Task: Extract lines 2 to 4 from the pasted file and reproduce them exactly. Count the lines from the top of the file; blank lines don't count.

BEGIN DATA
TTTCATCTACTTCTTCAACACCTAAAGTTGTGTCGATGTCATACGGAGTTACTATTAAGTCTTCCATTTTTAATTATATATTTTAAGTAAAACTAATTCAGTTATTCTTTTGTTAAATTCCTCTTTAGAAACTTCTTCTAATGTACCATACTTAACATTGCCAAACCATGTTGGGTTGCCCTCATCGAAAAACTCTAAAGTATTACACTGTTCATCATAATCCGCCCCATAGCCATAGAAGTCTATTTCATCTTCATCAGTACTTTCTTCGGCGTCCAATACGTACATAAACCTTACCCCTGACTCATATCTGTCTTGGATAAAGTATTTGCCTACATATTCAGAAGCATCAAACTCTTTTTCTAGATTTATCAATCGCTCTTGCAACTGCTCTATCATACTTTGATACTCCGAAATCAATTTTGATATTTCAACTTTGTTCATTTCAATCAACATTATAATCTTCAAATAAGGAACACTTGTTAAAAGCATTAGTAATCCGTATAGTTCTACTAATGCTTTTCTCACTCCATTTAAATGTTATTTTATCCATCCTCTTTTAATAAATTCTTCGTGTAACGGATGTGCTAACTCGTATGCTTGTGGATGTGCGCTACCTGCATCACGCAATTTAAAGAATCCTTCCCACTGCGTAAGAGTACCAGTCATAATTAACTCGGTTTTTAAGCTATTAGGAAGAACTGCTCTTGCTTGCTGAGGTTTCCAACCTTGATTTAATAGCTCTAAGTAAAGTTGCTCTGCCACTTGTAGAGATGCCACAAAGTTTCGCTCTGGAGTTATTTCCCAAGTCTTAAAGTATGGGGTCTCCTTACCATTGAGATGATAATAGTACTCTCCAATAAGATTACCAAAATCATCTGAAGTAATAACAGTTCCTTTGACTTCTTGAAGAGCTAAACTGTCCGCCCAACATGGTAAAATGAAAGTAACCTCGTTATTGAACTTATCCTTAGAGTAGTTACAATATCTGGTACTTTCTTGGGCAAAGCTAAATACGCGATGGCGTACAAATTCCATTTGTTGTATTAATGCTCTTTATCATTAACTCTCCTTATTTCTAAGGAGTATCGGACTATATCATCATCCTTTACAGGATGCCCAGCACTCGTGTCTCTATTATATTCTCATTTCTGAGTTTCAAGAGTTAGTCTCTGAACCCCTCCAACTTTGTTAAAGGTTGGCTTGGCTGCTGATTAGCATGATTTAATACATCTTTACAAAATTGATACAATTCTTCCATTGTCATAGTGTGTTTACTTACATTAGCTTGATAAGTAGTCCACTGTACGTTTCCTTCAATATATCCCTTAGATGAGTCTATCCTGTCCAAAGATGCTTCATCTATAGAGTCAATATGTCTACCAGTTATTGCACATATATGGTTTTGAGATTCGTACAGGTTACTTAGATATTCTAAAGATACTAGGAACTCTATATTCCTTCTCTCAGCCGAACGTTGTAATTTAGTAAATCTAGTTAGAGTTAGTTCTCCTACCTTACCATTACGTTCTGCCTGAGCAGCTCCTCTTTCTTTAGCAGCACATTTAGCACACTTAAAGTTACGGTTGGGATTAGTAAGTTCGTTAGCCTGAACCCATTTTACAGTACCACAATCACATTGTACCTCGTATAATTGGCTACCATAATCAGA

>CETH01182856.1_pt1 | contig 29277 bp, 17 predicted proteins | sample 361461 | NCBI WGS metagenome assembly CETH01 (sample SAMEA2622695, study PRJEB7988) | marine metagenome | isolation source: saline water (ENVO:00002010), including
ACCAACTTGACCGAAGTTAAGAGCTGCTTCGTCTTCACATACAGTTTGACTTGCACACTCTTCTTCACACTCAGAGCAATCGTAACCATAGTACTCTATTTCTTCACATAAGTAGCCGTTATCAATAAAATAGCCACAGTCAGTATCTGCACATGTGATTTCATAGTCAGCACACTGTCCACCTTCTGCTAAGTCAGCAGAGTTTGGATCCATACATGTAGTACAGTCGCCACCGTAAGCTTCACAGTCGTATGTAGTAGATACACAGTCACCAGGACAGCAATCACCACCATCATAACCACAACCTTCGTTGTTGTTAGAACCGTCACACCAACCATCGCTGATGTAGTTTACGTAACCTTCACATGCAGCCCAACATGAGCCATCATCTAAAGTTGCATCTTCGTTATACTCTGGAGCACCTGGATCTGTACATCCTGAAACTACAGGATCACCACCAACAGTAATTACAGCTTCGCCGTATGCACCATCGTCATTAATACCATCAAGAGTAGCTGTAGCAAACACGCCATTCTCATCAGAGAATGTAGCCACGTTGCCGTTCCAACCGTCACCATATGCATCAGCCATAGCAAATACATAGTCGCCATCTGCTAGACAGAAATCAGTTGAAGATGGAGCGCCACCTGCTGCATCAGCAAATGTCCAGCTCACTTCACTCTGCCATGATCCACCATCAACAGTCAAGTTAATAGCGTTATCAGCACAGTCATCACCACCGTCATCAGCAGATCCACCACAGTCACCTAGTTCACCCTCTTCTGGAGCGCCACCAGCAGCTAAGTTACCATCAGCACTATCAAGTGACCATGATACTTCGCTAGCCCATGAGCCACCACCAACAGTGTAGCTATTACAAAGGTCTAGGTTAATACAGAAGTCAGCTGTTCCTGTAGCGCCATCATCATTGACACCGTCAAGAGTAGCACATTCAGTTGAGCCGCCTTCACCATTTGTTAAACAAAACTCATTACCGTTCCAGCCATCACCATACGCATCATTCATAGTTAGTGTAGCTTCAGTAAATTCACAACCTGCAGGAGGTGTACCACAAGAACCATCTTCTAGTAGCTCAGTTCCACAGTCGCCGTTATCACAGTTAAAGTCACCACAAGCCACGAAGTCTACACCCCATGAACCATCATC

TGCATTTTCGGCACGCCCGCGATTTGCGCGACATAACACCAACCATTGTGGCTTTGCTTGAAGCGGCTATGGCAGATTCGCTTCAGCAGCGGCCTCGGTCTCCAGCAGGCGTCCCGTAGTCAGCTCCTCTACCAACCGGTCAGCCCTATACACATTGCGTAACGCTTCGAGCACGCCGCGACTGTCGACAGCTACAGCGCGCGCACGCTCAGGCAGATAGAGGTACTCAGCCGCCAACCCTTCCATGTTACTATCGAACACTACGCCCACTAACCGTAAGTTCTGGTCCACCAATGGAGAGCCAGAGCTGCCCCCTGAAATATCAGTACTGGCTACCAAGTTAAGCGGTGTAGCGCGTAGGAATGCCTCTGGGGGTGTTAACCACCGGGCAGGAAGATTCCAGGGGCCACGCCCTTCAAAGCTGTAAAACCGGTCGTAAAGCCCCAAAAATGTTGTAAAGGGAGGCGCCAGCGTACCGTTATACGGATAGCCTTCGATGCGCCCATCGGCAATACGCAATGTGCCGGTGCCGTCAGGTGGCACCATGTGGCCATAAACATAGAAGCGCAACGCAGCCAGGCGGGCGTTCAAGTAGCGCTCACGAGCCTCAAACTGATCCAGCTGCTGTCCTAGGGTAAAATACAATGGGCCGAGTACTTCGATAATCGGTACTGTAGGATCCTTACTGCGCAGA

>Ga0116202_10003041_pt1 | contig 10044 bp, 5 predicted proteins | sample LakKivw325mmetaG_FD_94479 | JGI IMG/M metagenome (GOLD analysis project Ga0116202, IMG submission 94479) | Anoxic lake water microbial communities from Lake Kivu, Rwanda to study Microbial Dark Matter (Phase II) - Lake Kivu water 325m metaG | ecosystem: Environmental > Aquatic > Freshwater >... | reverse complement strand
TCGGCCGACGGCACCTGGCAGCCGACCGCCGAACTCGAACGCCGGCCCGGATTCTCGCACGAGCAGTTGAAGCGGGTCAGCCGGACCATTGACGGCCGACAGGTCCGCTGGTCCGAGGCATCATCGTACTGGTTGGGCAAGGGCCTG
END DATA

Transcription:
>CETH01182856.1_pt1 | contig 29277 bp, 17 predicted proteins | sample 361461 | NCBI WGS metagenome assembly CETH01 (sample SAMEA2622695, study PRJEB7988) | marine metagenome | isolation source: saline water (ENVO:00002010), including
ACCAACTTGACCGAAGTTAAGAGCTGCTTCGTCTTCACATACAGTTTGACTTGCACACTCTTCTTCACACTCAGAGCAATCGTAACCATAGTACTCTATTTCTTCACATAAGTAGCCGTTATCAATAAAATAGCCACAGTCAGTATCTGCACATGTGATTTCATAGTCAGCACACTGTCCACCTTCTGCTAAGTCAGCAGAGTTTGGATCCATACATGTAGTACAGTCGCCACCGTAAGCTTCACAGTCGTATGTAGTAGATACACAGTCACCAGGACAGCAATCACCACCATCATAACCACAACCTTCGTTGTTGTTAGAACCGTCACACCAACCATCGCTGATGTAGTTTACGTAACCTTCACATGCAGCCCAACATGAGCCATCATCTAAAGTTGCATCTTCGTTATACTCTGGAGCACCTGGATCTGTACATCCTGAAACTACAGGATCACCACCAACAGTAATTACAGCTTCGCCGTATGCACCATCGTCATTAATACCATCAAGAGTAGCTGTAGCAAACACGCCATTCTCATCAGAGAATGTAGCCACGTTGCCGTTCCAACCGTCACCATATGCATCAGCCATAGCAAATACATAGTCGCCATCTGCTAGACAGAAATCAGTTGAAGATGGAGCGCCACCTGCTGCATCAGCAAATGTCCAGCTCACTTCACTCTGCCATGATCCACCATCAACAGTCAAGTTAATAGCGTTATCAGCACAGTCATCACCACCGTCATCAGCAGATCCACCACAGTCACCTAGTTCACCCTCTTCTGGAGCGCCACCAGCAGCTAAGTTACCATCAGCACTATCAAGTGACCATGATACTTCGCTAGCCCATGAGCCACCACCAACAGTGTAGCTATTACAAAGGTCTAGGTTAATACAGAAGTCAGCTGTTCCTGTAGCGCCATCATCATTGACACCGTCAAGAGTAGCACATTCAGTTGAGCCGCCTTCACCATTTGTTAAACAAAACTCATTACCGTTCCAGCCATCACCATACGCATCATTCATAGTTAGTGTAGCTTCAGTAAATTCACAACCTGCAGGAGGTGTACCACAAGAACCATCTTCTAGTAGCTCAGTTCCACAGTCGCCGTTATCACAGTTAAAGTCACCACAAGCCACGAAGTCTACACCCCATGAACCATCATC

TGCATTTTCGGCACGCCCGCGATTTGCGCGACATAACACCAACCATTGTGGCTTTGCTTGAAGCGGCTATGGCAGATTCGCTTCAGCAGCGGCCTCGGTCTCCAGCAGGCGTCCCGTAGTCAGCTCCTCTACCAACCGGTCAGCCCTATACACATTGCGTAACGCTTCGAGCACGCCGCGACTGTCGACAGCTACAGCGCGCGCACGCTCAGGCAGATAGAGGTACTCAGCCGCCAACCCTTCCATGTTACTATCGAACACTACGCCCACTAACCGTAAGTTCTGGTCCACCAATGGAGAGCCAGAGCTGCCCCCTGAAATATCAGTACTGGCTACCAAGTTAAGCGGTGTAGCGCGTAGGAATGCCTCTGGGGGTGTTAACCACCGGGCAGGAAGATTCCAGGGGCCACGCCCTTCAAAGCTGTAAAACCGGTCGTAAAGCCCCAAAAATGTTGTAAAGGGAGGCGCCAGCGTACCGTTATACGGATAGCCTTCGATGCGCCCATCGGCAATACGCAATGTGCCGGTGCCGTCAGGTGGCACCATGTGGCCATAAACATAGAAGCGCAACGCAGCCAGGCGGGCGTTCAAGTAGCGCTCACGAGCCTCAAACTGATCCAGCTGCTGTCCTAGGGTAAAATACAATGGGCCGAGTACTTCGATAATCGGTACTGTAGGATCCTTACTGCGCAGA